In the first year the superintendent, with “enhanced authority” has to show that the school has made “demonstrable improvement in student performance” or the school board, with the approval of the Commissioner will appoint an Independent Receiver.
“Struggling Schools,” have been Priority Schools since the 2012-13 school year and will be given two years under a “Superintendent Receiver” (.i.e., the superintendent of schools of the school district vested with the powers a Receiver would have under §211-f and §100.19) to improve student performance. Should the school fail to make demonstrable improvement in two years then the district will be required to appoint an Independent Receiver and submit the appointment for approval by the Commissioner. Independent Receivers are appointed for up to three school years and serve under contract with the Commissioner.
On Wednesday and Thursday the state conducted a workshop for stakeholders: school boards, superintendents, teacher unions and advocacy organizations; leaders from State Ed, the new Commissioner, other top staffers, “experts” (maybe) from around the country, rolling out the receivership model.
Unfortunately “receivership” bumps heads with “renewal.” Earlier this year the NYC Department of Education identified 92 low performing schools, called them Renewal Schools, with a state-approved plan. The schools would have three years, a planning year (14-15) and two additional years to turnaround the school. To the extent possible the schools would become community schools with a wide range of social services and the Department would commit additional funds to the schools.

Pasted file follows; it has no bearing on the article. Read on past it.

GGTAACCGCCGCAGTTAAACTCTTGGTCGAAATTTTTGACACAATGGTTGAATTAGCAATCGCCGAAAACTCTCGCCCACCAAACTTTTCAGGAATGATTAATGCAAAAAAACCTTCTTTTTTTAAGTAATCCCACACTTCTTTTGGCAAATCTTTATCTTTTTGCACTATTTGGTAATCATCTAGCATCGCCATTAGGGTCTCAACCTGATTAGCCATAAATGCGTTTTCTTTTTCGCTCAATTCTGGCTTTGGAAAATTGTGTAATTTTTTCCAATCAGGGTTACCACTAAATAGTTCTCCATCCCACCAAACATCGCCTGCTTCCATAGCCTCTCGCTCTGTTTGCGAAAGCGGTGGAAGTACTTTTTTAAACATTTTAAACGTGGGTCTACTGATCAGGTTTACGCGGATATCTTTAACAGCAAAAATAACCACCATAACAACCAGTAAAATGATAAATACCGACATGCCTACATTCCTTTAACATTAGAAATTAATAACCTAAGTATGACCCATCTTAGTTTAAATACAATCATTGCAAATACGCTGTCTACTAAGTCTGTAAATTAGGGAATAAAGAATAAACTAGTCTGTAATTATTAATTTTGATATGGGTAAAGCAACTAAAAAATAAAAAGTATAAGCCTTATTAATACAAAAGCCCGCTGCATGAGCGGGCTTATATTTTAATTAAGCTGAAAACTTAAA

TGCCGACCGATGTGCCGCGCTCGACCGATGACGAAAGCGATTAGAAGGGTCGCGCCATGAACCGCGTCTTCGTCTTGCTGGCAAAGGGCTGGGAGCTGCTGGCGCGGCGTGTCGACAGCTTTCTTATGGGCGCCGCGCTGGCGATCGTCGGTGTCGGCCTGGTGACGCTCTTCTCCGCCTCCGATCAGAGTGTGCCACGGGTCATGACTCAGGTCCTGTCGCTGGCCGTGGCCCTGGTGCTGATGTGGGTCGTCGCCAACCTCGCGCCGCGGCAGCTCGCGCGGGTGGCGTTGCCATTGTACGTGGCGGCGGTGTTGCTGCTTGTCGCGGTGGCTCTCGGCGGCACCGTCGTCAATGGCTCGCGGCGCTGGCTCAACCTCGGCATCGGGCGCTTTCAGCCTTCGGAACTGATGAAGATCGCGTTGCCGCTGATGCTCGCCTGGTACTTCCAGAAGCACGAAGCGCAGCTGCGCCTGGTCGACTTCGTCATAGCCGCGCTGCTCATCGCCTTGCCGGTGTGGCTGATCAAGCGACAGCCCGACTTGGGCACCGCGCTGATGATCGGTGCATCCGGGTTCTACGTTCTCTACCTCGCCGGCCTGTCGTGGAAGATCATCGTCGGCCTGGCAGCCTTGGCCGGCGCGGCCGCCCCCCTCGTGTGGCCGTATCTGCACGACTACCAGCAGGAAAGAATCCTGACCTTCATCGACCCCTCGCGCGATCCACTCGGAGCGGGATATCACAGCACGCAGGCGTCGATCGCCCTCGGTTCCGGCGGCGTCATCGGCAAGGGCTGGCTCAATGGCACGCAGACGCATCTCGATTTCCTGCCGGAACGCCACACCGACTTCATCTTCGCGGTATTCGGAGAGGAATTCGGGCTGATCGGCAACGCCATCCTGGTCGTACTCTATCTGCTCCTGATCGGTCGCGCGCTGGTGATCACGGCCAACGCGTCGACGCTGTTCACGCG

I’ve met a number of teachers from Renewal Schools, some have been planning for a few months with outside assistance while others, if they are planning, the staff isn’t involved. A new teacher opined, “My kids came into pre-k with the skills of a three year old, they were a year behind the day they walked into my classroom.” Teachers are inherent optimists; the successes are kid by kid; for too many kids the successes are “one step forward, two steps back.” It is inordinately difficult to extinguish the burdens of poverty. Receivership only deals with measuring progress.
Most of the Renewal Schools fall under the receivership designation – 62 of the schools are in New York City. Can the schools transition from Renewal to Receivership easily? Or, are the processes different?
At the core of the receivership model is “demonstrable improvement,” and the task seems almost insurmountable.
The law requires that the schools “demonstrate improvement”: in the following areas:
i. student attendance
ii student discipline
iii student safety